‘Oumuamua, which is an odd cigar-shaped asteroid, is the first confirmed object from another star to visit our solar system. First spotted by the Pan-STARRS telescope at Haleakalā Observatory, it was theorized that such objects were out there, but this was the first proof of their existence.

“It spun into this huge international frenzy,” Kimura says. “We didn’t realize the impact it was going to have on the scientific community.”

Ironically, the discovery of ‘Oumuamua came in the midst of a project that Kimura and others were planning at ‘Imiloa to further their mission of connecting the cultural traditions of Hawaiians with modern-day science.

“We took the response to naming ‘Oumuamua as a sign that this new project was going to be significant,” she says.

The pilot program for A Hua He Inoa — He Noi‘i Nowelo i ka ‘Ike Ku‘una Hawai‘i o ka ‘Onaeao — involving Hawaiian-speaking high school students from Hawai‘i Island and Maui, took place last year. Led by ‘Imiloa in conjunction with Maunakea Observatories and the UH-Hilo College of Hawaiian Language, it is designed to position Hawai‘i as the first place in the world to weave traditional indigenous practices into the process of officially naming astronomical discoveries.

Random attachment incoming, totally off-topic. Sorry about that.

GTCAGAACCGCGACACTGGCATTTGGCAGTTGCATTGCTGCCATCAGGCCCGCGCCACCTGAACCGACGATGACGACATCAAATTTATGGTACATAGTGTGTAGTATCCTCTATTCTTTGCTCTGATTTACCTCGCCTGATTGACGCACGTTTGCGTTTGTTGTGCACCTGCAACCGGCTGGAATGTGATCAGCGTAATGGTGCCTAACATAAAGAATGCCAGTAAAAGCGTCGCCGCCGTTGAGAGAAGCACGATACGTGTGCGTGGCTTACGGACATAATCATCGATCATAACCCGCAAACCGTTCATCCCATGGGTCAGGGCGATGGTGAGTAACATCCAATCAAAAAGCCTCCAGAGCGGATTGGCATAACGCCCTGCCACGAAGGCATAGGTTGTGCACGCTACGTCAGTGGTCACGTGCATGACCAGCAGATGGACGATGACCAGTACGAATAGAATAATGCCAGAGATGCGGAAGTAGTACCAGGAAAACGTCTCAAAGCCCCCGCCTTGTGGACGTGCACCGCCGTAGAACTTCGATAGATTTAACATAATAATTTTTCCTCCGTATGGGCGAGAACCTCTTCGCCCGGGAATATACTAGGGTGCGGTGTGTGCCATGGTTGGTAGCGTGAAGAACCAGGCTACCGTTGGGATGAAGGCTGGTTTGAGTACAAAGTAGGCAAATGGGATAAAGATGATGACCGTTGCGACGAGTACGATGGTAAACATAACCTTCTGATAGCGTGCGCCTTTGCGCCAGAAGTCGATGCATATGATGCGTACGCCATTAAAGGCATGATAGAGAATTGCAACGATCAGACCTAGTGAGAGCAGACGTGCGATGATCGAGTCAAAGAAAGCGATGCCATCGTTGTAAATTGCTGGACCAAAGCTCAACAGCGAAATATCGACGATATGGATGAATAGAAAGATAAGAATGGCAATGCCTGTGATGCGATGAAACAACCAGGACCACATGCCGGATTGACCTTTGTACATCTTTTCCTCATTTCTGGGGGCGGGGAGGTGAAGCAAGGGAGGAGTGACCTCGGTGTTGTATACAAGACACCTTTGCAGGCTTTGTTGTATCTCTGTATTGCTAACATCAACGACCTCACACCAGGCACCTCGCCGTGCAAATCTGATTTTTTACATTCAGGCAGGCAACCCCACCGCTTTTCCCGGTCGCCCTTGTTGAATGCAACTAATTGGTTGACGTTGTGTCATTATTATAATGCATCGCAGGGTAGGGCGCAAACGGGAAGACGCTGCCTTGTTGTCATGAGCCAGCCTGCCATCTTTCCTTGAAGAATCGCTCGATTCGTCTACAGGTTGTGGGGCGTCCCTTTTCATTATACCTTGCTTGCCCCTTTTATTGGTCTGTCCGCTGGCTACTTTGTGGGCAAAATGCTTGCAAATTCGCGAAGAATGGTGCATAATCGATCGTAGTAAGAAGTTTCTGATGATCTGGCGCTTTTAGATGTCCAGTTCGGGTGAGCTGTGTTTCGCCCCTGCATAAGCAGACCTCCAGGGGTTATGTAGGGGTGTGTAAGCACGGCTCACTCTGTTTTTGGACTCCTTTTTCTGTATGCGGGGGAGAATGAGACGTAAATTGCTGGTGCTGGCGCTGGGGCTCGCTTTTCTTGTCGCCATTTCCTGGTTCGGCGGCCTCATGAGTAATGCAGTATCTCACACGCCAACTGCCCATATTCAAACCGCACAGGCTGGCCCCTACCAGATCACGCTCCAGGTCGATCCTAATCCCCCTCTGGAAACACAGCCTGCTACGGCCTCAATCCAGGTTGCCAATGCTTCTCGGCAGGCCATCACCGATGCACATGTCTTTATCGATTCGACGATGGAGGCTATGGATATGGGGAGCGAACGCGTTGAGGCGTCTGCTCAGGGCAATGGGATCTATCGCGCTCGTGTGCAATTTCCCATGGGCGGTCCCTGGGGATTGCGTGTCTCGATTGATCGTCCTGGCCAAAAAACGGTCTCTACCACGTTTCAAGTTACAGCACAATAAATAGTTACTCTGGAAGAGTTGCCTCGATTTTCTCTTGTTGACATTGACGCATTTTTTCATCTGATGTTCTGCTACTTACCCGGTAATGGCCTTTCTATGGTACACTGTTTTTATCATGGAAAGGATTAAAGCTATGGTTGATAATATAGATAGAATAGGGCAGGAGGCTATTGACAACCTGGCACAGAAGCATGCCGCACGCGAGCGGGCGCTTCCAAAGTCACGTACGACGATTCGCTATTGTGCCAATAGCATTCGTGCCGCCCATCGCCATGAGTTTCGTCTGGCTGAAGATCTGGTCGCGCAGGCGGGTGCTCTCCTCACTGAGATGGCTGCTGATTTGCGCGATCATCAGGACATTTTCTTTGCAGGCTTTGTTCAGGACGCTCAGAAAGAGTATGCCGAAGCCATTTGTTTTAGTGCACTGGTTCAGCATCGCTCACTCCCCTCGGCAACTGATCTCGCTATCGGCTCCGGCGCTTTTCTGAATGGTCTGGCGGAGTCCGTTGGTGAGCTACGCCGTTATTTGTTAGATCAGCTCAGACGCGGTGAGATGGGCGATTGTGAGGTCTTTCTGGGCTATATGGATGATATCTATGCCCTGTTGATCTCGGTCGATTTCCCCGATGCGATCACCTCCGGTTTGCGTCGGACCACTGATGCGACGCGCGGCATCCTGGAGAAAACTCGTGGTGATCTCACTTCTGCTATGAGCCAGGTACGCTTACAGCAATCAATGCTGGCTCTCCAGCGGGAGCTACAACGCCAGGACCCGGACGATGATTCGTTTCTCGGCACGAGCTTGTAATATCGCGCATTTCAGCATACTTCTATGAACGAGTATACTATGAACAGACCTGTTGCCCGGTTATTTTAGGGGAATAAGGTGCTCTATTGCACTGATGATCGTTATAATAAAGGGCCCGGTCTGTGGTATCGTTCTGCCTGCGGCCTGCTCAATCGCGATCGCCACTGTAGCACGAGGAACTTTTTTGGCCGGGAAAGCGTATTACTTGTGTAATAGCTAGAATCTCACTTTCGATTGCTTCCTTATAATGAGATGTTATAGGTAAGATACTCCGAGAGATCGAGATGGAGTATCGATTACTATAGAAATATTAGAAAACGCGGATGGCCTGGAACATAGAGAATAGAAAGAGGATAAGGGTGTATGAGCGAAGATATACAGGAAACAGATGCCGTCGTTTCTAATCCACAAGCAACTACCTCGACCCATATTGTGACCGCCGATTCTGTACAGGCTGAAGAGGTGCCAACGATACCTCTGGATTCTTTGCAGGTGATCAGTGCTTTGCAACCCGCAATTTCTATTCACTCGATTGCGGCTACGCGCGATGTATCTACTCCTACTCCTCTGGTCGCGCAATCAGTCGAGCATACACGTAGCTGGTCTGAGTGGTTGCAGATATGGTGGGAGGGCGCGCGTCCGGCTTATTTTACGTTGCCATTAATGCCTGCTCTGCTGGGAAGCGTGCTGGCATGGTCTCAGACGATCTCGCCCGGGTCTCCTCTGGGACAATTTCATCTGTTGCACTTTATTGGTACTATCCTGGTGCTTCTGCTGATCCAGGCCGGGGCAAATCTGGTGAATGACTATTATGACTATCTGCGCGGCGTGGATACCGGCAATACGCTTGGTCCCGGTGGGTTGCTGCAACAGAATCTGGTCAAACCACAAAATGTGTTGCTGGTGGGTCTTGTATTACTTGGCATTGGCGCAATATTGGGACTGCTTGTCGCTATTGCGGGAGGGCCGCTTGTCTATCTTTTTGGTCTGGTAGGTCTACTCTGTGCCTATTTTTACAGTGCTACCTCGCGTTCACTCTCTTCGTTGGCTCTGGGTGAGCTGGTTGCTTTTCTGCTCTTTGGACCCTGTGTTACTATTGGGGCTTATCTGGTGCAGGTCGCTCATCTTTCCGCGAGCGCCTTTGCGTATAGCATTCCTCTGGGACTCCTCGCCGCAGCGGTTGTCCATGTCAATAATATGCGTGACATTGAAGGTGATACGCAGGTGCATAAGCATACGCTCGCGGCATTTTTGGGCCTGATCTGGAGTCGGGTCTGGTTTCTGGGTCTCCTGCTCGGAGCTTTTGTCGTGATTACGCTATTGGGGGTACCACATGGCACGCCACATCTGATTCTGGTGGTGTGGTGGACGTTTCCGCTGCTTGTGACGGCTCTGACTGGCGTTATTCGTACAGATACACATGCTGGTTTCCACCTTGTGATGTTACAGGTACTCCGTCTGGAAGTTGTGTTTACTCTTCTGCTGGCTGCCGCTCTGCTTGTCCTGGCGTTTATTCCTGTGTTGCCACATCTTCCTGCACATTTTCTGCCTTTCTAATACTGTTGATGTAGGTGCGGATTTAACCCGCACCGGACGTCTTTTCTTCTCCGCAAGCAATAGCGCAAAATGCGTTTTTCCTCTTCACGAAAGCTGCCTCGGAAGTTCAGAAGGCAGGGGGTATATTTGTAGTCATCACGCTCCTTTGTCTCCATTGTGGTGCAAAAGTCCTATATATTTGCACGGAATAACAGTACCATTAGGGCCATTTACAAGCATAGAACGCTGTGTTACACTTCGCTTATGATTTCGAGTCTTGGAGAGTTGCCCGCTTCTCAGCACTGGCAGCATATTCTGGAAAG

Keiki can enjoy myriad activities at ‘Imiloa Astronomy Center, including getting hands-on experience with Moanahoku Hall’s exhibits.

“The program takes a look at these objects and how they relate to the stories of origin that have been passed down over the generations,” Kimura explains. “These observatories allow us to connect to our ancestors in a different way. But it all starts from our traditional knowledge.”

In the future, Kimura says they hope to include students of all ages so they can gain direct access to new discoveries and understand the science behind them while building their knowledge of Hawaiian language, history and naming traditions.